On October 15 2023 Poland held its general elections. As of now, we are analysing exit polls and preliminary ballot counts. The final results will be released on October 17 2023. It’s crucial to understand that the exceptionally high and unexpected voter turnout may influence the initial polling outcomes, suggesting the potential for alterations once the complete tally is in.
Exit poll data from Ipsos reveals the following breakdown:
PiS (Law and Justice): 36.8 per cent translating to 200 seats
KO (Civic Coalition): 31.6 per cent or 163 seats
Trzecia Droga (Third Way, combining PSL and Poland 2050): 13 per cent, amounting to 55 seats
Lewica (The Left): 8.6 per cent, securing 30 seats
Konfederacja (Confederation): 6.2 per cent, acquiring 12 seats
The voter turnout stood at a record 72.9 per cent. This attendance rate surpasses any previously recorded in modern Poland’s electoral history, even besting the 62.7 per cent of 1989. The robust participation underscores a heightened political engagement amongst Poles, a significant contrast to the disengagement observed in several other Western democracies.
A closer look at the exit polls shows that PiS and Civic Coalition’s performance aligns with pollster predictions, with the average polling mirroring the reported percentages.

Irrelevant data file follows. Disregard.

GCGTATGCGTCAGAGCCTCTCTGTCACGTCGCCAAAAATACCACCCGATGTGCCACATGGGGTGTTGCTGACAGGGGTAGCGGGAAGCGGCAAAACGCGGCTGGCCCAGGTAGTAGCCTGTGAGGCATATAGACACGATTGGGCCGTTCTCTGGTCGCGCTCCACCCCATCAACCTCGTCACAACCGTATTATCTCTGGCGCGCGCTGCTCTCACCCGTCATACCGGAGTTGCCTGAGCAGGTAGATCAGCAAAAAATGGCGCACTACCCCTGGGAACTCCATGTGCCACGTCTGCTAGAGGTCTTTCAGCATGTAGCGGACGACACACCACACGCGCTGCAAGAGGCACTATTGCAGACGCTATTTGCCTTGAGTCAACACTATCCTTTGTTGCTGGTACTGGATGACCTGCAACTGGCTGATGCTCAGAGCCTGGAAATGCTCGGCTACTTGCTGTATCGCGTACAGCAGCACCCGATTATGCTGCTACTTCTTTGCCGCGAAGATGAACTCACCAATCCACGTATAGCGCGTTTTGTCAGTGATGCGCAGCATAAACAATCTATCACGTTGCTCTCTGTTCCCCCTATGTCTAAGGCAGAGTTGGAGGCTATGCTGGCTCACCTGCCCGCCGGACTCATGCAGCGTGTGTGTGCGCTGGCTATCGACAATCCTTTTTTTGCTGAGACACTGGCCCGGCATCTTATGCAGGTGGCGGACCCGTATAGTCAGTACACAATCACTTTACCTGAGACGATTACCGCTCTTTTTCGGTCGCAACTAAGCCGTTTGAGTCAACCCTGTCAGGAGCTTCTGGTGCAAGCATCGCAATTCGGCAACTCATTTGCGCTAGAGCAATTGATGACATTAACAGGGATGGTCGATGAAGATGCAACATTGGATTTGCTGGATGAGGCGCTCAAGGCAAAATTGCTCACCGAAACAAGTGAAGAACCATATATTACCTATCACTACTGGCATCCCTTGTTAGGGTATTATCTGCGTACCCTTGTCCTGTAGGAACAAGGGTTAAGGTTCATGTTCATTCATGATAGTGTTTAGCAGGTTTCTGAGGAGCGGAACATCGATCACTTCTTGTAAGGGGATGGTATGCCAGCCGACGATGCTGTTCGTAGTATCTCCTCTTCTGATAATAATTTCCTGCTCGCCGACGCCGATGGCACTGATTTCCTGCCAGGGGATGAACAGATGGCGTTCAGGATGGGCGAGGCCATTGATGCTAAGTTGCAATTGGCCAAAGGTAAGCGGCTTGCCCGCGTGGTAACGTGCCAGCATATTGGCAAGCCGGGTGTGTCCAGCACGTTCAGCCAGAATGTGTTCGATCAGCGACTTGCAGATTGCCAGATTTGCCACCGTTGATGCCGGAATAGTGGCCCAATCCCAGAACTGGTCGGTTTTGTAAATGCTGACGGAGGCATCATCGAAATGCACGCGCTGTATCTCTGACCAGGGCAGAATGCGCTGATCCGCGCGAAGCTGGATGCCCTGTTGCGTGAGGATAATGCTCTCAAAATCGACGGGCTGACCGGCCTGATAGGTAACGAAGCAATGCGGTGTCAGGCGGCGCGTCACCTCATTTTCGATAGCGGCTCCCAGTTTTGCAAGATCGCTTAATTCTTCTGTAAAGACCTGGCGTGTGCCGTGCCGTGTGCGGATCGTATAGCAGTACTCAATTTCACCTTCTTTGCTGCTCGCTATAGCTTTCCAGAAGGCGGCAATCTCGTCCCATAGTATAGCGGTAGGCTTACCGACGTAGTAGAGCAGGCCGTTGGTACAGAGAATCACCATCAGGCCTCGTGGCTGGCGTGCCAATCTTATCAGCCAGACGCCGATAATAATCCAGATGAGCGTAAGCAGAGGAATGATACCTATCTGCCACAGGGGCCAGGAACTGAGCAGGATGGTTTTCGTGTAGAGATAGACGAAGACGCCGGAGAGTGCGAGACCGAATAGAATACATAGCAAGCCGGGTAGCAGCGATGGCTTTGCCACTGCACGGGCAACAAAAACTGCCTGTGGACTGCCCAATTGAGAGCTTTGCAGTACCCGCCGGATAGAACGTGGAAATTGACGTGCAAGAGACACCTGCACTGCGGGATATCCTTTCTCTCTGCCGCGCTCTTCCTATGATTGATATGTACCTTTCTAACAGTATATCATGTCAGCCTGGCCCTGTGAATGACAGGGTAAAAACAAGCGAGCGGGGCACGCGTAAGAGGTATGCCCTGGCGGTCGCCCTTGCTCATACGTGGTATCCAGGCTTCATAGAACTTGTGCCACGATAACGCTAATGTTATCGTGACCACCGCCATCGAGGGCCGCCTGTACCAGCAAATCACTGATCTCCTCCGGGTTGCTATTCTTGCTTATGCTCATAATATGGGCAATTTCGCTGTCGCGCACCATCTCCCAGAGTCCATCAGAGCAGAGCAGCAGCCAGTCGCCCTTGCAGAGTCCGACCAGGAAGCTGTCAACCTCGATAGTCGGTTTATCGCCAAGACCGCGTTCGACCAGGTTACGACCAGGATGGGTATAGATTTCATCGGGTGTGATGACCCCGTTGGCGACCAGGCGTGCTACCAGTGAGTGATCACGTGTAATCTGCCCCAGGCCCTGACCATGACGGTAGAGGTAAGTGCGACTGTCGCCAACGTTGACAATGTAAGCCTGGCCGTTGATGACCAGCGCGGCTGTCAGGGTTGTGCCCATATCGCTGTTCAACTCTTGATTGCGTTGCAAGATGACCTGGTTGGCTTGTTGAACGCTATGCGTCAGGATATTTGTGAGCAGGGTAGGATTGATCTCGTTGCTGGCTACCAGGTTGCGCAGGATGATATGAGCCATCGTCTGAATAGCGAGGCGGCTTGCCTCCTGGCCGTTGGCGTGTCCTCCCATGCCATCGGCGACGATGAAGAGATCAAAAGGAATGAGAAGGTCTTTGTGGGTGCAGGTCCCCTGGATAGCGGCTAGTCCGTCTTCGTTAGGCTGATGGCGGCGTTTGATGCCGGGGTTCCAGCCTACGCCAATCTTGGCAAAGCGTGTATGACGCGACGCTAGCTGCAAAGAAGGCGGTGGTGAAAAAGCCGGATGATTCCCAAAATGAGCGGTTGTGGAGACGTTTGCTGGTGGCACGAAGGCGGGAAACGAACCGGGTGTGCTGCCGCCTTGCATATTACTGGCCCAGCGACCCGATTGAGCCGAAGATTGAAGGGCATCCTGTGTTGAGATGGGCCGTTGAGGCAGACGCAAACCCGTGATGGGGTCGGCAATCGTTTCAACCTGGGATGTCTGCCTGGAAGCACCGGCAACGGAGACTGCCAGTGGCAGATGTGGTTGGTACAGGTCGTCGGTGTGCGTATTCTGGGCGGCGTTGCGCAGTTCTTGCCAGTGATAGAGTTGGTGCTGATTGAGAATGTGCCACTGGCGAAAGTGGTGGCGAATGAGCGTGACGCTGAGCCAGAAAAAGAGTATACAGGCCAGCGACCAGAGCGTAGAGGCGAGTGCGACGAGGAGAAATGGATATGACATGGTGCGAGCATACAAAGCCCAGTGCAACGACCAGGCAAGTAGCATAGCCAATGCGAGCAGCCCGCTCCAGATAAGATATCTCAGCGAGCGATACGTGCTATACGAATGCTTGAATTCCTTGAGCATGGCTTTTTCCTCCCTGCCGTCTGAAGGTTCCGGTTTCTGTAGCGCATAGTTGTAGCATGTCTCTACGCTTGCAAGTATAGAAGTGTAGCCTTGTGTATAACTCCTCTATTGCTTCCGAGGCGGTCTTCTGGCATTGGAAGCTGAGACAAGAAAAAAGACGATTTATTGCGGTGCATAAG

Interestingly, PiS has replicated its 2015 performance, though it lags behind its 2019 showing of 43.6 per cent. Despite this, the party lacks the numbers to independently form a government, and the lacklustre performance by the ultra-nationalist and ultra-liberal Confederation rules out a potential coalition.
The next steps involve President Andrzej Duda, who, in line with Poland’s post-Communist political protocol, will designate an MP from the majority party for government formation.
While Prime Minister Mateusz Morawiecki retains his position, he has a fortnight post the month-long transitional period to rally a minimum of 230 MPs to support his leadership — a daunting task given the current numbers. Though seemingly far-fetched, there’s a slight possibility of roping in MPs from the Confederation or Third Way for coalition support.
In the event Morawiecki can’t forge a government, an adversary of PiS will most probably assume the Prime Ministerial role. However, this new administration might grapple with instability, given the contrasting ideologies of the opposition factions. Moreover, the Presidential power to veto Sejm-passed bills can only be countered with a 60 per cent majority vote.
To conclude, we have to await the final count, which will shed light on the exact number of MPs Morawiecki must secure for a stable tenure. If PiS and the Confederation can secure an additional 20 MPs, the prospects for PiS remain viable. Moreover, the current opposition also faces challenges in forming a government.